Remembering Windows 3.1

When I saw this article “Windows 3.1 Twenty Years Later” from PC Magazine today, I asked myself, where was I and how did Windows 3.1 influence my life.


Microsoft Windows 3.1

Microsoft Windows 3.1


I was working for Hewlett-Packard and the Windows based PC was our standard computing environment. Yes, we were using it to access UNIX and RTE based systems but we were also developing products that relied on Windows. And the hopes for a more stable Windows were very real for us System Engineers. We had been propping up Windows 2.0 then 3.0 with HP’s NewWave, and that computing life was not stable. We had analytical instrumentation workstation software running on Windows that had strict requirements.

Opening multiple windows gave us the false illusion that we were running multiple programs at the same time. No we were just using the windows as placeholders, but Win 3.1 gave us hope. The Windows Registry was born giving us nerds the power over the general users. Screen savers spawned an industry of gimmicky apps that in some ways rivaled todays app store. Our customers were so excited when we would pass along the latest new screen saver apps that we had pulled off some BBS. I guess Win 3.1 also ushered in the Golden Age of Microsoft. We then got Win 3.11 or Windows for Workgroups. Remember how amazing the concept of sharing files between PCs was. We knew that true multi-tasking was on the horizon.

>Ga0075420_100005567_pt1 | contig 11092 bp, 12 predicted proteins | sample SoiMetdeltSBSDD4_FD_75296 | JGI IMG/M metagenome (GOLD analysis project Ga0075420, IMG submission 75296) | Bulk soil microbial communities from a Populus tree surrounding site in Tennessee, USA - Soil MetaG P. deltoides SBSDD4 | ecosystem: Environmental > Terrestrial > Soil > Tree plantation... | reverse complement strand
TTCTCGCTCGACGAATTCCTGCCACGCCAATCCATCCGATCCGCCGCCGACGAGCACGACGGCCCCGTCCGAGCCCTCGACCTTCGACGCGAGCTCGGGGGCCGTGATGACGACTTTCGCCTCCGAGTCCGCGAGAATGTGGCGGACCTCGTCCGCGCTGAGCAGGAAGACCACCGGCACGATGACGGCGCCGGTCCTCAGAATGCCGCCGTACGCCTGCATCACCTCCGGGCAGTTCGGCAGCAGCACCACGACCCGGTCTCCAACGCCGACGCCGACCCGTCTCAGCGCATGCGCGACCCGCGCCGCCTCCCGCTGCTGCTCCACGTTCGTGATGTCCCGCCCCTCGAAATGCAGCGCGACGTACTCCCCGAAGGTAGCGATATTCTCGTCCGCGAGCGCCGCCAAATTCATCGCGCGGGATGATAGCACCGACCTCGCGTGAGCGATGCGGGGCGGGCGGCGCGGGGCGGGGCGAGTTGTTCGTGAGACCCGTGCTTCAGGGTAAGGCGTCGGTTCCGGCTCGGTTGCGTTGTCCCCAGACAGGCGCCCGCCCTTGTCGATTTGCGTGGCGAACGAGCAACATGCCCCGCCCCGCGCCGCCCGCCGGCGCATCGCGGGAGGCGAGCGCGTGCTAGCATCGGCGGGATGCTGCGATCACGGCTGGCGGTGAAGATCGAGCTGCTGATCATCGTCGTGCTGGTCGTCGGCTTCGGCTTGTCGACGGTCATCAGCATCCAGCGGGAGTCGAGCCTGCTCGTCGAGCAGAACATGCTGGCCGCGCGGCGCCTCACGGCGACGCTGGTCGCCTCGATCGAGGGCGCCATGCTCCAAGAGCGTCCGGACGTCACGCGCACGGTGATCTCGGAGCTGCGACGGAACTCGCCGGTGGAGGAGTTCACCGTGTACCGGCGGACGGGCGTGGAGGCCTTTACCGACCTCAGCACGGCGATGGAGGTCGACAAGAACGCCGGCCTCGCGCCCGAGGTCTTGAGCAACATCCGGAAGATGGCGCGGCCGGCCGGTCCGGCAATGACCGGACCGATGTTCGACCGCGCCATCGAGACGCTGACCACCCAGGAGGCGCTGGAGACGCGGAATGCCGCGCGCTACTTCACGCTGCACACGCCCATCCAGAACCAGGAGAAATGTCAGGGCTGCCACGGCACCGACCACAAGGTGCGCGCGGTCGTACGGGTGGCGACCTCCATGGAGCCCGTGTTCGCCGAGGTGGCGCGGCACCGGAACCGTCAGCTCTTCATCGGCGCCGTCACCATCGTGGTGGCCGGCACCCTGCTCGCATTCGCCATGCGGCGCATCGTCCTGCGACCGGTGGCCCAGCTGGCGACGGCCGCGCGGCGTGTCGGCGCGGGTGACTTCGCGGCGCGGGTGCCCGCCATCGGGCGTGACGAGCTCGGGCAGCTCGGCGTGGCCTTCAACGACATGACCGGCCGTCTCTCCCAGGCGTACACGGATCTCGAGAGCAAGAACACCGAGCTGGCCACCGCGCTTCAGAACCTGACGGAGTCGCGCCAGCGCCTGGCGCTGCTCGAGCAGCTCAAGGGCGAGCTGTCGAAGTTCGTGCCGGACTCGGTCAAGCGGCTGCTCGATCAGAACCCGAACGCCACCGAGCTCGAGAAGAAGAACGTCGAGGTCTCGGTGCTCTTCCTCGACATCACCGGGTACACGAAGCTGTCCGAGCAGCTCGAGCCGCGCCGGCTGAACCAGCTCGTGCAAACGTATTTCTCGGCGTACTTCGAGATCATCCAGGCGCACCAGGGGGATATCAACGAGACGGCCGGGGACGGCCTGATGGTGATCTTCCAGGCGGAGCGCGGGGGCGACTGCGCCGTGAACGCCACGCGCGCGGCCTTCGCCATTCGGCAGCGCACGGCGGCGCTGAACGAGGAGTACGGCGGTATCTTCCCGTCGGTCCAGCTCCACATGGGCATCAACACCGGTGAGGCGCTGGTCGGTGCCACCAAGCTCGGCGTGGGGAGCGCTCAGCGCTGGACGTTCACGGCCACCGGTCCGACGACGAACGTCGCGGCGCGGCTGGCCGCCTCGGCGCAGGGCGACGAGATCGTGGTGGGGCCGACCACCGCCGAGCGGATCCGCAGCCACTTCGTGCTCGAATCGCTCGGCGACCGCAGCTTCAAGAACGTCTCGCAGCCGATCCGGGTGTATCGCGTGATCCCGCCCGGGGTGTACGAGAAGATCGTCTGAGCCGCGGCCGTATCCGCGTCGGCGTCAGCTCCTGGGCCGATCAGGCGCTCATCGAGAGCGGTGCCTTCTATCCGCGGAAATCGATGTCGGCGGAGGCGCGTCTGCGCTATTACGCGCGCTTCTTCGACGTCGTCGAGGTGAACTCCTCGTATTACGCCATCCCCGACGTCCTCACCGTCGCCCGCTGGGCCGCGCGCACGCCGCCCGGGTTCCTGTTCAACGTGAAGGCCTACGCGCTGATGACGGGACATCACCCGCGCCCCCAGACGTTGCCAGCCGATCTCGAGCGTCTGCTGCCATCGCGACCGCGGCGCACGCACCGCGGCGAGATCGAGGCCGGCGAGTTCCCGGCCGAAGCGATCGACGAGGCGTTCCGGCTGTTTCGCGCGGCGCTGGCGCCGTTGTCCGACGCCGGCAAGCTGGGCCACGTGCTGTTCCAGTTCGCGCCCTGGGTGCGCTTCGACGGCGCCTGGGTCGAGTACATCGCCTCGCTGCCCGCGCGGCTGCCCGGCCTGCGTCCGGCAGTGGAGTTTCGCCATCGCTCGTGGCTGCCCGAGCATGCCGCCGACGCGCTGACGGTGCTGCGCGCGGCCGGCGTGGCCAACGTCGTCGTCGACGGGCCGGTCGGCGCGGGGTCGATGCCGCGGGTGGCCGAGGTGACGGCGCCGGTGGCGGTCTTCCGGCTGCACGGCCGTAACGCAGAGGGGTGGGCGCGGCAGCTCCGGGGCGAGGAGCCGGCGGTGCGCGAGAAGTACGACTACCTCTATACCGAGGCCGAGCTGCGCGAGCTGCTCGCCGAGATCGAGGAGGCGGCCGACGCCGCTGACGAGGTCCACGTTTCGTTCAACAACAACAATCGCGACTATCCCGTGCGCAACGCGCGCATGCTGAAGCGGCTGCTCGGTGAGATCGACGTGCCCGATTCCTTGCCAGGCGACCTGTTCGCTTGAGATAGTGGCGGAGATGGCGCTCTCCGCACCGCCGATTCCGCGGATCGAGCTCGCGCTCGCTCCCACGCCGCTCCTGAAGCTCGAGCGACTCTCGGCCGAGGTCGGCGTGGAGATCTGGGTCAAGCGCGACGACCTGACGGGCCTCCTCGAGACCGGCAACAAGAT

Oh well, that was fun, just felt like sharing those memories.

About ghsmith76

Greg Smith is currently the Interim CIO at Western Washington University. Prior to WWU Greg was the CIO at Missouri S&T, and before that the CIO for George Fox University in Newberg, OR. Greg went to the Northwest from the Purdue School of Engineering and Technology in Indianapolis, IN. where he served as the Director of IT for 8 years. Prior to the IT career in Academia, Greg was a Systems Consultant with Hewlett-Packard primarily with the Analytical Group working out of San Francisco,Cincinnati and Indianapolis. Greg's passion as a CIO in Higher Education comes from his belief that Technology can benefit Teaching & Learning.

Posted on April 16, 2012, in Microsoft. Bookmark the permalink. Leave a comment.

Leave a Reply

Fill in your details below or click an icon to log in:

WordPress.com Logo

You are commenting using your WordPress.com account. Log Out / Change )

Twitter picture

You are commenting using your Twitter account. Log Out / Change )

Facebook photo

You are commenting using your Facebook account. Log Out / Change )

Google+ photo

You are commenting using your Google+ account. Log Out / Change )

Connecting to %s